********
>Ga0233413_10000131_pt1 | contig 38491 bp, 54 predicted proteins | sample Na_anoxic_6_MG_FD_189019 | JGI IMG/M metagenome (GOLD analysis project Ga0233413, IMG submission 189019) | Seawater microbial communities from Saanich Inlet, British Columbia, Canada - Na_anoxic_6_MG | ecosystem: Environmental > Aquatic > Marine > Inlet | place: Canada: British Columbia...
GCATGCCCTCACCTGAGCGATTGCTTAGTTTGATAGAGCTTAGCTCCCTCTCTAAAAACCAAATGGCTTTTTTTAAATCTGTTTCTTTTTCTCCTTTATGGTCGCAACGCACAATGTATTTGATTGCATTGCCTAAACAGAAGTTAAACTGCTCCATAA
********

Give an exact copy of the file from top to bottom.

>Ga0233413_10000131_pt1 | contig 38491 bp, 54 predicted proteins | sample Na_anoxic_6_MG_FD_189019 | JGI IMG/M metagenome (GOLD analysis project Ga0233413, IMG submission 189019) | Seawater microbial communities from Saanich Inlet, British Columbia, Canada - Na_anoxic_6_MG | ecosystem: Environmental > Aquatic > Marine > Inlet | place: Canada: British Columbia...
GCATGCCCTCACCTGAGCGATTGCTTAGTTTGATAGAGCTTAGCTCCCTCTCTAAAAACCAAATGGCTTTTTTTAAATCTGTTTCTTTTTCTCCTTTATGGTCGCAACGCACAATGTATTTGATTGCATTGCCTAAACAGAAGTTAAACTGCTCCATAA